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Which States Are Most At-Risk for Wildfire Damages?

CoreLogic has released its annual Wildfire Report for 2022, examining property-related wildfire risk alongside reconstruction resource availability, temporary housing capacity for displaced individuals, and community economic recovery potential among fire-prone regions. The report tracks wildfire risks in 15 Western U.S. states, in addition to Florida.

Wildfires most commonly affect the Western U.S., but climate change and the region’s severe drought of recent years has only intensified the issue. Decreasing water levels in the Colorado River and Lake Mead, along with declines in snowpacks, have contributed to a longer wildfire season by an average of three months, resulting in a 1500% increase in burn areas.

Over the past decade, CoreLogic data found that wildfires burned an average of 6.8 million acres per year, with that number topping 10 million acres in three of those years.

The 2022 CoreLogic Wildfire Report accompanies worrisome trends in wildfire-prone California, which is grappling not only with prolonged drought conditions, but also with firefighter shortages. The Golden State employed about 25% fewer of these crucial first responders in the summer of 2022 than initially projected, amounting to 1,300 unfilled jobs.

Since California is the most populous state in the U.S. and also has the largest number of properties, it is once again the state where owners run the greatest risk of wildfire damage. Florida, Texas, Colorado, and New Mexico round out the top five other riskiest housing markets for wildfire damages.

Two counties in Colorado and New Mexico have particularly concerning wildfire damage risks, given the number of homes that could be impacted. In Colorado’s El Paso County –the state’s most heavily populated and home to Colorado Springs– a wildfire could affect 39,000 homes, whereas New Mexico’s Santa Fe County has an even greater percentage of risk, given it is much smaller.

If a wildfire displaces large portions of a population at once, there are obvious societal ripple effects. Recovery times may take longer, fewer local workers might be available due to the disaster’s impact on their own lives and housing options could be slim for outside workers helping to rebuild the damaged communities.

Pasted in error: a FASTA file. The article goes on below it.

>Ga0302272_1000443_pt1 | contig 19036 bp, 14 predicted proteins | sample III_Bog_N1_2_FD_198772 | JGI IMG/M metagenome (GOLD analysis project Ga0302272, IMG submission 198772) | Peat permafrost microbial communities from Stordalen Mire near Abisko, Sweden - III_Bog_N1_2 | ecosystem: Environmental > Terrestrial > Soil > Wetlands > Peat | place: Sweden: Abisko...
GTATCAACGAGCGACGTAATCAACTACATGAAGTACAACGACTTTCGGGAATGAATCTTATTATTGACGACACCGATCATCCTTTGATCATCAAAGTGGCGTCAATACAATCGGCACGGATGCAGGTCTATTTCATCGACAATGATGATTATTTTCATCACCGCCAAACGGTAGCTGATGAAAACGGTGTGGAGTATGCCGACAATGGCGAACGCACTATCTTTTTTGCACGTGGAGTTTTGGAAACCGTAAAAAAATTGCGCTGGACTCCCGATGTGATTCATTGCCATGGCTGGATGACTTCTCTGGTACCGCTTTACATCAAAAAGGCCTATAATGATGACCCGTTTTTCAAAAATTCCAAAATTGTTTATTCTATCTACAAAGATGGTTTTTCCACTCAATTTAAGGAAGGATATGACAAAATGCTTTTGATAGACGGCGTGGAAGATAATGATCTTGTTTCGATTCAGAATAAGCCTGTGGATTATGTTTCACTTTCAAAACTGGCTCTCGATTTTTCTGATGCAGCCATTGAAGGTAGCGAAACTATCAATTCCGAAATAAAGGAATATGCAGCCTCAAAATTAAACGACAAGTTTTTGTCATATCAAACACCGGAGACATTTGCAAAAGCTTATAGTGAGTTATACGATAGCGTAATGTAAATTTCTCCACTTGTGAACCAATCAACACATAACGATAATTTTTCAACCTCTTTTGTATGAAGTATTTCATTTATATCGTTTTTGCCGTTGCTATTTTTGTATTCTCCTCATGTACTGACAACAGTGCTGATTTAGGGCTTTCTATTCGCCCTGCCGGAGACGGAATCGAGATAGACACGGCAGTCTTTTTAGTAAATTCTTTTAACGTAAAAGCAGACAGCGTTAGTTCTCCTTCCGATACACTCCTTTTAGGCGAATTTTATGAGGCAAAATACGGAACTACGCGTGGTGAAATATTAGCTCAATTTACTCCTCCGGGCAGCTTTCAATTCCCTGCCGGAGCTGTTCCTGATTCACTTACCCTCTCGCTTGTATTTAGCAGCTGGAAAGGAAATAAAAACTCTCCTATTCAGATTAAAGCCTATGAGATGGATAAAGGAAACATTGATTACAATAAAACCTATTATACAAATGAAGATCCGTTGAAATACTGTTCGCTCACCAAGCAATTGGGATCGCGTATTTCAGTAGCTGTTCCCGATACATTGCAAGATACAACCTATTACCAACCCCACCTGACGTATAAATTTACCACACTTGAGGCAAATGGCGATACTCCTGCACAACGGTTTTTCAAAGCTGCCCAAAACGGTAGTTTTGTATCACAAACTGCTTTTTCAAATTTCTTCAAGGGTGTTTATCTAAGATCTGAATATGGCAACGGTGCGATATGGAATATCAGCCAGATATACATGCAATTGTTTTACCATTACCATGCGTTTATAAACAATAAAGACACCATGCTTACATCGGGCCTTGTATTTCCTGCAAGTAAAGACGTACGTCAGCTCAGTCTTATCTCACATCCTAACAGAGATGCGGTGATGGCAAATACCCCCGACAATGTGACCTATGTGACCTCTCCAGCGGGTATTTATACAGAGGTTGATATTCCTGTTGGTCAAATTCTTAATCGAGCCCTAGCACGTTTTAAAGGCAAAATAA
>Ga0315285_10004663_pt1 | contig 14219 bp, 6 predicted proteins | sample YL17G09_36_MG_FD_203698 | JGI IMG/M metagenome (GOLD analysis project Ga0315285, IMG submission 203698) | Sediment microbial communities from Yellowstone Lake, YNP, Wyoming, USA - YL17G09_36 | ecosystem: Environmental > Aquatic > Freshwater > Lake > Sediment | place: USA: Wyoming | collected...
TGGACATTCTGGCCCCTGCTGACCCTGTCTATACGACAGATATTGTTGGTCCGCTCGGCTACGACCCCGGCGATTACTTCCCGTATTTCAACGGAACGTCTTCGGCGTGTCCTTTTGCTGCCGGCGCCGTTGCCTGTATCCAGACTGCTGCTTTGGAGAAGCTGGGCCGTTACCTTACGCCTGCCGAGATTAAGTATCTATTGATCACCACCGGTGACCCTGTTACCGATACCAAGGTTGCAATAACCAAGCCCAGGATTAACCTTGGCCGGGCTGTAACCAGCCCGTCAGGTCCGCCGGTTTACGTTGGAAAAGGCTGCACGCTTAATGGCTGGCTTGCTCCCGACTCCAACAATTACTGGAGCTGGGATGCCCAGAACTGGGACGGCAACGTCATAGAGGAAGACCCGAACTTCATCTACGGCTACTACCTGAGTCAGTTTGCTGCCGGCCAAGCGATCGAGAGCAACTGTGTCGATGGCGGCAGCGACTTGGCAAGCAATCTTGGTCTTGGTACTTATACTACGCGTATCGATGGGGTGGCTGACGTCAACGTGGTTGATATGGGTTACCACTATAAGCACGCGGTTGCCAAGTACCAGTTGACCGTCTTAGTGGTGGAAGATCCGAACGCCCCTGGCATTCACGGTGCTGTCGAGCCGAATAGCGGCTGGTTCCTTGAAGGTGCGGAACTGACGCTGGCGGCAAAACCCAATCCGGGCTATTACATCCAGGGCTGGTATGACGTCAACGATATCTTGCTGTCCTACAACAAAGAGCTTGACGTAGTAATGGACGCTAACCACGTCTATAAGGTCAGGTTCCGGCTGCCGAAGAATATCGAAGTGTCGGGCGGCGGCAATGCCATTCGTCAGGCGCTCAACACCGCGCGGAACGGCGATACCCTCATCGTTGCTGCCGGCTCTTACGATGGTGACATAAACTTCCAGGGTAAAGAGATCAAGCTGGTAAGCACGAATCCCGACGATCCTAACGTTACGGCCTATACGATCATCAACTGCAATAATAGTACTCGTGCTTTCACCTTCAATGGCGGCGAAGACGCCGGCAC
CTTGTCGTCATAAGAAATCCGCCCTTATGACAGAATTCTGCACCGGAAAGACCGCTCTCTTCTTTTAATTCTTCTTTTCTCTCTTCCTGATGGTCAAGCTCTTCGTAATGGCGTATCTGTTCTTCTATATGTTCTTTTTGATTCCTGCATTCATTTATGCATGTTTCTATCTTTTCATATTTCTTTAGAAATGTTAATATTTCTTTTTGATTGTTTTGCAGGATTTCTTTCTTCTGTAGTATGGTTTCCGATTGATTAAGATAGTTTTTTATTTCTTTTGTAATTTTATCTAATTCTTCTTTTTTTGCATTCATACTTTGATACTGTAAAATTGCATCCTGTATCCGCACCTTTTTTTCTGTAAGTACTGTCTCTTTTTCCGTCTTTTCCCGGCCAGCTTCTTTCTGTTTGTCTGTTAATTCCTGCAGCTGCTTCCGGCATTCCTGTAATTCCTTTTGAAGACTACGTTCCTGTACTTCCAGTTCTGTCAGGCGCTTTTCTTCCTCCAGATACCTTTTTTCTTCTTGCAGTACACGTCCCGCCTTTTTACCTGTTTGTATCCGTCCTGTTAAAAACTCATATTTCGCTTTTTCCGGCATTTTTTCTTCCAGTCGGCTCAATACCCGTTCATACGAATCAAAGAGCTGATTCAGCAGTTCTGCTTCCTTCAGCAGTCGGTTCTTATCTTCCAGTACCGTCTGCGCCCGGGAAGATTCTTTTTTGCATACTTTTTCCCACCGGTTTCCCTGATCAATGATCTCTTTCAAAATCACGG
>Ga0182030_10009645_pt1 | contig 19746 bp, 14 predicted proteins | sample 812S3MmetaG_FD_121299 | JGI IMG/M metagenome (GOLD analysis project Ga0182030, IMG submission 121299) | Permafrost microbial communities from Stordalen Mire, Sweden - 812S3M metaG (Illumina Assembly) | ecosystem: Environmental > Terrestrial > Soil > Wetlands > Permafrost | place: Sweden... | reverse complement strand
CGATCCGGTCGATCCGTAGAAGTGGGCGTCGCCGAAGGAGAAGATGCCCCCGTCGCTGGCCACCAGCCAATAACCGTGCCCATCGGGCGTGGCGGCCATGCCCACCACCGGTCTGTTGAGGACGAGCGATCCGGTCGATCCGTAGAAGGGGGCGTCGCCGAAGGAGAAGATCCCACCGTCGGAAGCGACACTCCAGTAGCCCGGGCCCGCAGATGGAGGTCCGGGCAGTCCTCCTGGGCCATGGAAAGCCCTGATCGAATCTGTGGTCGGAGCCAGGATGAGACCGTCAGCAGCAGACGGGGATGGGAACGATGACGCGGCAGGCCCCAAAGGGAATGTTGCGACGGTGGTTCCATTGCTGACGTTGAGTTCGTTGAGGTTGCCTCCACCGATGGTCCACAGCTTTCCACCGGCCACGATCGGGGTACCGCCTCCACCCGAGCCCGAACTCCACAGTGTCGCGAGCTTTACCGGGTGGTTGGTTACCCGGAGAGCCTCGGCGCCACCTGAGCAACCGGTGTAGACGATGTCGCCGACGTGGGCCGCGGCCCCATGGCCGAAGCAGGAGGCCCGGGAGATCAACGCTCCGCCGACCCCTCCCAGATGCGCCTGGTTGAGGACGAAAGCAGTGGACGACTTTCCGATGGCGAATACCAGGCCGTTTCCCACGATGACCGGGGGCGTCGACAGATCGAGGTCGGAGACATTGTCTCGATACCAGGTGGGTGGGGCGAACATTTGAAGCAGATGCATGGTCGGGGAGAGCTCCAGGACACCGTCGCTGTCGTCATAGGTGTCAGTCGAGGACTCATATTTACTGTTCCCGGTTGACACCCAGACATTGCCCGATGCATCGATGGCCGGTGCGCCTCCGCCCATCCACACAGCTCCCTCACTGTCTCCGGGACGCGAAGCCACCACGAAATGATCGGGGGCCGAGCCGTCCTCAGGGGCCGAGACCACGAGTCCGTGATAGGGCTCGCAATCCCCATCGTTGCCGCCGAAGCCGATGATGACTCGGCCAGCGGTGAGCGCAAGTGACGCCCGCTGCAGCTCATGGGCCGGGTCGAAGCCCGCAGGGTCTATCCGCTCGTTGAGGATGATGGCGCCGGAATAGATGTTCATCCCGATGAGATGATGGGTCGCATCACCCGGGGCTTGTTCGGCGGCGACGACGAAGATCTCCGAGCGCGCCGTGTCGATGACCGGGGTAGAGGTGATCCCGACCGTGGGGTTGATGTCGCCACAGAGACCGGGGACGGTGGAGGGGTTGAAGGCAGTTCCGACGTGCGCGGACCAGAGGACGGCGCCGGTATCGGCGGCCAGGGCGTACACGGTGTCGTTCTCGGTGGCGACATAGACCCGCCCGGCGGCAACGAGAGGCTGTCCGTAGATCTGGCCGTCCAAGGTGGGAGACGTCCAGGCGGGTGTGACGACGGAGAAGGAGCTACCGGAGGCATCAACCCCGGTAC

Since the global climate is shifting too quickly to rely on past wildfire activity and property damage as an accurate future barometer, CoreLogic has developed highly accurate risk models with the latest data and analysis from our team of experts. These models evaluate simulations of weather variations and help homeowners, communities, property businesses and insurers plan for risks and losses associated with climate change and the resulting wildfires.

“Consuming thousands of homes in the U.S. every year, wildfires present a real and present threat to our families and communities," said Tom Larsen, Senior Director of Insurance Solutions at CoreLogic. "Mitigating this risk will require commitment from homeowners, first responders, insurers and regulators. A first step in achieving the resilient communities we seek is to quantify what is at risk."

Climate change and the resulting uptick in wildfire activity is particularly relevant to home insurers in states like California, where new regulations will likely go into effect in the summer of 2023. These amended guidelines would require insurers to more accurately account for the mitigation of risks by factoring in a property’s surroundings, attic and subfloor ventilation vulnerabilities, and other circumstances that could affect its exposure to wildfire damage.

Homeowners, city planners, and insurers all play key roles in mitigating wildfire risks and the resulting property damage. In preparation, to read the full CoreLogic 2022 Wildfire Report, including maps, charts, and further analysis, click here.

About Author: Demetria Lester

Demetria C. Lester is a reporter for DS News and MReport, with more than six years of writing experience. She has served as Editor-in-Chief at Northlake College and staff writer at her alma mater, the University of Texas at Arlington. She has covered events such as the Byron Nelson, Pac-12 Conferences, the Women in Dallas Film Festival, to freelance work with the Dallas Wings and D Magazine. Currently located in Dallas, Texas, she is an avid jazz lover and reader. She can be reached at [email protected]
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